Testimony for the Record: Kitty Richards At the Budget Oversight Hearing for the Committee on Finance and Revenue

DC’s estate tax, our most progressive revenue source, has been substantially eroded over the past several years, as DC has repeatedly increased the size of estates that are allowed to be passed to heirs completely tax free. But DC policymakers didn’t anticipate that Congress would make this problem much worse. DC Council should act now to decouple our estate tax from the federal tax rules.

Over the past several years, DC has phased in a number of tax cuts through the so-called “tax-cut triggers,” including an increase in the portion of large estates that can be passed on to heirs tax free. This “exemption” amount went up from $1 million to $2 million in tax year 2017. Beginning this January, the exemption was set to automatically match the federal exemption, which was increased dramatically by the George W. Bush era tax cuts and subsequent legislation, from $675,000 in 2001 to $5.5 million last year.

When DC Councilmembers allowed this final estate tax cut to go into effect in last year’s budget process, they did not anticipate that a federal tax bill would double the estate tax exemption to more than $11 million.[1]

These estate tax cuts have had real consequences for DC revenue collections. According to the Mayor’s budget documents, DC’s local estate tax revenues declined by 44 percent this fiscal year (FY 2018) due to the prior year’s exemption increases, and are expected to fall a further 46 percent in FY 2019 due to the combination of the final planned exemption increase and the federal tax cuts.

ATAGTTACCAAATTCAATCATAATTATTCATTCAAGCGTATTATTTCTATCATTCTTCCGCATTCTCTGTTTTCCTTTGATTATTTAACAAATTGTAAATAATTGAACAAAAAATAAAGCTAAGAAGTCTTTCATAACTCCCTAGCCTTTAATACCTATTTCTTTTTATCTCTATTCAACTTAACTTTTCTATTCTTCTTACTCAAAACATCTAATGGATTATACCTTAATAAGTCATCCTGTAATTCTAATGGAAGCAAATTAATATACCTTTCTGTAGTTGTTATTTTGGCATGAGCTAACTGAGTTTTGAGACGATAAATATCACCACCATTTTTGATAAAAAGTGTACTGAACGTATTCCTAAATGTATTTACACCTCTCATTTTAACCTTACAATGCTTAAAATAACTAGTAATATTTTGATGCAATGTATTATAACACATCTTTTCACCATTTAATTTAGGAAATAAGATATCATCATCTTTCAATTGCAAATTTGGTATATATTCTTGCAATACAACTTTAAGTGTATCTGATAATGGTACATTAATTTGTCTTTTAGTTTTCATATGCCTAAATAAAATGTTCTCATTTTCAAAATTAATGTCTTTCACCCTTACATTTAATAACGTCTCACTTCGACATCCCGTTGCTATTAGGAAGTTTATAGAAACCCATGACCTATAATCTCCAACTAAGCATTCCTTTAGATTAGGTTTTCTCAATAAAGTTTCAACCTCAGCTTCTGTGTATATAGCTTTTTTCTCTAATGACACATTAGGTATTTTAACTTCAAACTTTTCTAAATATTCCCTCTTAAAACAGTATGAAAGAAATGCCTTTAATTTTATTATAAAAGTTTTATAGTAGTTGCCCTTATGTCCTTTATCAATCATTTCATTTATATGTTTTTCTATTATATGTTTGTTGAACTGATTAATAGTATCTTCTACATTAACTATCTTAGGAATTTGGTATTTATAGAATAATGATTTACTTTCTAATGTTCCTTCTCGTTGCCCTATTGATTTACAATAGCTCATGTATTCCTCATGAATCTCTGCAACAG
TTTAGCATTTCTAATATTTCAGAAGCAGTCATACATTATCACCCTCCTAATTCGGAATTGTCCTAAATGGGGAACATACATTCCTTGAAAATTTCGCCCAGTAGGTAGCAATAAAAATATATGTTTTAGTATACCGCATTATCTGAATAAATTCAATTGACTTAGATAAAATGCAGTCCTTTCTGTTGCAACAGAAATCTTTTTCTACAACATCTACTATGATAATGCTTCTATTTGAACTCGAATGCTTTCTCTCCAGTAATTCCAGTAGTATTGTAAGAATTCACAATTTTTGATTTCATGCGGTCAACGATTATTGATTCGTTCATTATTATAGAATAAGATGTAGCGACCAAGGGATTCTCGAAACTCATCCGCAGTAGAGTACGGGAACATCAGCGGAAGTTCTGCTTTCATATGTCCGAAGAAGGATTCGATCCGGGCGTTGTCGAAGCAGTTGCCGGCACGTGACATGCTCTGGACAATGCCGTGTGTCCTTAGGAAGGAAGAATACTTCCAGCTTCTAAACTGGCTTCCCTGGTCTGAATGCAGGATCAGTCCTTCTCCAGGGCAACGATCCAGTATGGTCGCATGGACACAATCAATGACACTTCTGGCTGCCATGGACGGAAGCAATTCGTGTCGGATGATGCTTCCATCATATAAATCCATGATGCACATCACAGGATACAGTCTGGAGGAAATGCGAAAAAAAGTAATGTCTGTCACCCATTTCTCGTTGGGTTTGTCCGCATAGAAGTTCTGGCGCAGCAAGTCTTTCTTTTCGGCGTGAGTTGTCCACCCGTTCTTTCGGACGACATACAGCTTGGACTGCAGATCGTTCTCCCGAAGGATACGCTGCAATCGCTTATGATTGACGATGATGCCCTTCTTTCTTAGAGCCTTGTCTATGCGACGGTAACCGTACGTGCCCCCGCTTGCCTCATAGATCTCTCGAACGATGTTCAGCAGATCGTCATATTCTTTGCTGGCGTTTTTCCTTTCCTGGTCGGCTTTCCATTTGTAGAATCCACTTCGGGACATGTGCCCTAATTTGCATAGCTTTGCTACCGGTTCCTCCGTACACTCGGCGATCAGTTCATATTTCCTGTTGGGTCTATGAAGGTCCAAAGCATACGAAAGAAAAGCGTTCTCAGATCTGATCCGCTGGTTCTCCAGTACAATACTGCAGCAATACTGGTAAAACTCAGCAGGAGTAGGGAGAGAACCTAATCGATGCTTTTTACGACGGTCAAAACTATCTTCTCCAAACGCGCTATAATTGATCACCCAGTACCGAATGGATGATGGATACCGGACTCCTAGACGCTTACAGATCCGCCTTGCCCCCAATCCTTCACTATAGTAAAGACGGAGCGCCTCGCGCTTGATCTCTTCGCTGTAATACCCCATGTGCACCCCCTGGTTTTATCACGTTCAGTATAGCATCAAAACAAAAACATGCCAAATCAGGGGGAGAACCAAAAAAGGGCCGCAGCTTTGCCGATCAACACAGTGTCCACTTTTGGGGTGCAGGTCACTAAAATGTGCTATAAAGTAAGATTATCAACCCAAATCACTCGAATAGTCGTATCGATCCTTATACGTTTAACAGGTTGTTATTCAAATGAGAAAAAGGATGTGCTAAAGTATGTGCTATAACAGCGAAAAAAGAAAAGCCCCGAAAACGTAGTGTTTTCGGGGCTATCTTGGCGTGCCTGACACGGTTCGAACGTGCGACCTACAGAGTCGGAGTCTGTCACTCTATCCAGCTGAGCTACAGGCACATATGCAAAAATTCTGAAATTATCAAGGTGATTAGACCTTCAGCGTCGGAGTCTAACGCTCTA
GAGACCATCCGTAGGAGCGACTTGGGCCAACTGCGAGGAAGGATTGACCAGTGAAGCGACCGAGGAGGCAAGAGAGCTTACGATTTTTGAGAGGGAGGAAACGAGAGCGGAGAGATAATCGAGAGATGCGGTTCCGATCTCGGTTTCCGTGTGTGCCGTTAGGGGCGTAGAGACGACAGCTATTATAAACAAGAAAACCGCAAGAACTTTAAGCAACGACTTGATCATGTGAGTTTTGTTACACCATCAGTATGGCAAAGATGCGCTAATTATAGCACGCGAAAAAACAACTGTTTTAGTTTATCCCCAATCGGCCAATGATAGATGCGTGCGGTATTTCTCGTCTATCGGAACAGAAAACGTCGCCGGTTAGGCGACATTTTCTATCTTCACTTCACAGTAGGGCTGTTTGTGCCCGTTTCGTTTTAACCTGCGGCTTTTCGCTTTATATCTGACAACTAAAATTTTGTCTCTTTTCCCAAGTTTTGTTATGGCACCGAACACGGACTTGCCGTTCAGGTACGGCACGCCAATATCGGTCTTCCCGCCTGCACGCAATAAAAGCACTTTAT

All told, DC estate tax revenue is expected to fall to $12.5 million in FY 2019, compared to actual collections of $41 million in FY 2017—a loss of nearly $29 million in just two years[2]. These revenue losses increase inequality, and make it harder for the District to end homelessness, address our affordable housing challenges, provide a quality education to every student, and ensure equitable access to health care.

DC local government should strive to do better than the current federal government, not double-down locally on federal tax cuts for the wealthy.


[1] The Tax Cut and Jobs Act of 2017 raised the estate tax threshold to $10 million for 2017 for singles and $20 million for married couples. The threshold is adjusted for inflation each year. For 2018, the commonly used expected thresholds are $11.2 million and $22.4 million, respectively; the IRS has not announced its official thresholds for 2018 as of today’s date.
[2] Local estate tax revenues are difficult to predict perfectly and can fluctuate from year to year, but the trend observed here is driven by legislative changes.